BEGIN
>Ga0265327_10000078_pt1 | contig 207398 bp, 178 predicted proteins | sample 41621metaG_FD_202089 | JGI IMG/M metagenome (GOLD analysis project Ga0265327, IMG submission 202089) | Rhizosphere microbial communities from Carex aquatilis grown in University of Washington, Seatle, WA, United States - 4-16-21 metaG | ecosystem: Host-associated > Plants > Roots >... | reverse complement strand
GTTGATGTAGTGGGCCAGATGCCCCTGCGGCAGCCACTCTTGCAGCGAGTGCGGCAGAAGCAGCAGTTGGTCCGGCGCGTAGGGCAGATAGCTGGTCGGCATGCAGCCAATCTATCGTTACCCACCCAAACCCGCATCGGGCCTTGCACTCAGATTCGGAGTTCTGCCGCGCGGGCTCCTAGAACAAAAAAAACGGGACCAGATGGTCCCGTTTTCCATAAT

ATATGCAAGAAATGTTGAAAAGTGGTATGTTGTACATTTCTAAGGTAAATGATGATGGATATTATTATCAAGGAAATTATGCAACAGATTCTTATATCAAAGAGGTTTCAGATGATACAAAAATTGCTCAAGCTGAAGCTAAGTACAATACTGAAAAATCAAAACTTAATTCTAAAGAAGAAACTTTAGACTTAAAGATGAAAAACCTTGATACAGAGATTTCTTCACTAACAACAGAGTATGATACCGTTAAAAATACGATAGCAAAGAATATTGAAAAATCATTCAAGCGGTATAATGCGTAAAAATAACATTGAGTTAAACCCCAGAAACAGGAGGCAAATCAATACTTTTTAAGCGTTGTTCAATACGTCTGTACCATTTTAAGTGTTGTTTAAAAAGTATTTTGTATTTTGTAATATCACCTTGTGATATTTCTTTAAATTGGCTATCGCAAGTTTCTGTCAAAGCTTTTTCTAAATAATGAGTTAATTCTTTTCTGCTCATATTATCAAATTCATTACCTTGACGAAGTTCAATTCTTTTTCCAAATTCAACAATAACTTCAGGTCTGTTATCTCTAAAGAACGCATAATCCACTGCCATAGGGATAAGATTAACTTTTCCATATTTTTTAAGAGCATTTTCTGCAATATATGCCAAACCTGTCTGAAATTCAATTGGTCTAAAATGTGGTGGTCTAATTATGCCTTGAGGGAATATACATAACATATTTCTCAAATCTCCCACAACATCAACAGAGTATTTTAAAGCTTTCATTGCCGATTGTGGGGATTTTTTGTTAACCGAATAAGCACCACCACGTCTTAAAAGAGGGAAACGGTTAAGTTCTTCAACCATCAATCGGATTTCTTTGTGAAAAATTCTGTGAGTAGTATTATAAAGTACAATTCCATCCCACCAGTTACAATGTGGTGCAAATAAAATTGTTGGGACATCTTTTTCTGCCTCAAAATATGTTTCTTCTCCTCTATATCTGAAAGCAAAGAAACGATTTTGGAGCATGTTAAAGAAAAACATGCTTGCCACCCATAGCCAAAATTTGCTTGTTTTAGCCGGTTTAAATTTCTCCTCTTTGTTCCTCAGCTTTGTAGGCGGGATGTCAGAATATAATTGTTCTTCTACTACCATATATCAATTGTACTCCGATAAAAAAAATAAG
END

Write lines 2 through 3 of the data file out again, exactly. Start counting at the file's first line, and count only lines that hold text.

GTTGATGTAGTGGGCCAGATGCCCCTGCGGCAGCCACTCTTGCAGCGAGTGCGGCAGAAGCAGCAGTTGGTCCGGCGCGTAGGGCAGATAGCTGGTCGGCATGCAGCCAATCTATCGTTACCCACCCAAACCCGCATCGGGCCTTGCACTCAGATTCGGAGTTCTGCCGCGCGGGCTCCTAGAACAAAAAAAACGGGACCAGATGGTCCCGTTTTCCATAAT

ATATGCAAGAAATGTTGAAAAGTGGTATGTTGTACATTTCTAAGGTAAATGATGATGGATATTATTATCAAGGAAATTATGCAACAGATTCTTATATCAAAGAGGTTTCAGATGATACAAAAATTGCTCAAGCTGAAGCTAAGTACAATACTGAAAAATCAAAACTTAATTCTAAAGAAGAAACTTTAGACTTAAAGATGAAAAACCTTGATACAGAGATTTCTTCACTAACAACAGAGTATGATACCGTTAAAAATACGATAGCAAAGAATATTGAAAAATCATTCAAGCGGTATAATGCGTAAAAATAACATTGAGTTAAACCCCAGAAACAGGAGGCAAATCAATACTTTTTAAGCGTTGTTCAATACGTCTGTACCATTTTAAGTGTTGTTTAAAAAGTATTTTGTATTTTGTAATATCACCTTGTGATATTTCTTTAAATTGGCTATCGCAAGTTTCTGTCAAAGCTTTTTCTAAATAATGAGTTAATTCTTTTCTGCTCATATTATCAAATTCATTACCTTGACGAAGTTCAATTCTTTTTCCAAATTCAACAATAACTTCAGGTCTGTTATCTCTAAAGAACGCATAATCCACTGCCATAGGGATAAGATTAACTTTTCCATATTTTTTAAGAGCATTTTCTGCAATATATGCCAAACCTGTCTGAAATTCAATTGGTCTAAAATGTGGTGGTCTAATTATGCCTTGAGGGAATATACATAACATATTTCTCAAATCTCCCACAACATCAACAGAGTATTTTAAAGCTTTCATTGCCGATTGTGGGGATTTTTTGTTAACCGAATAAGCACCACCACGTCTTAAAAGAGGGAAACGGTTAAGTTCTTCAACCATCAATCGGATTTCTTTGTGAAAAATTCTGTGAGTAGTATTATAAAGTACAATTCCATCCCACCAGTTACAATGTGGTGCAAATAAAATTGTTGGGACATCTTTTTCTGCCTCAAAATATGTTTCTTCTCCTCTATATCTGAAAGCAAAGAAACGATTTTGGAGCATGTTAAAGAAAAACATGCTTGCCACCCATAGCCAAAATTTGCTTGTTTTAGCCGGTTTAAATTTCTCCTCTTTGTTCCTCAGCTTTGTAGGCGGGATGTCAGAATATAATTGTTCTTCTACTACCATATATCAATTGTACTCCGATAAAAAAAATAAG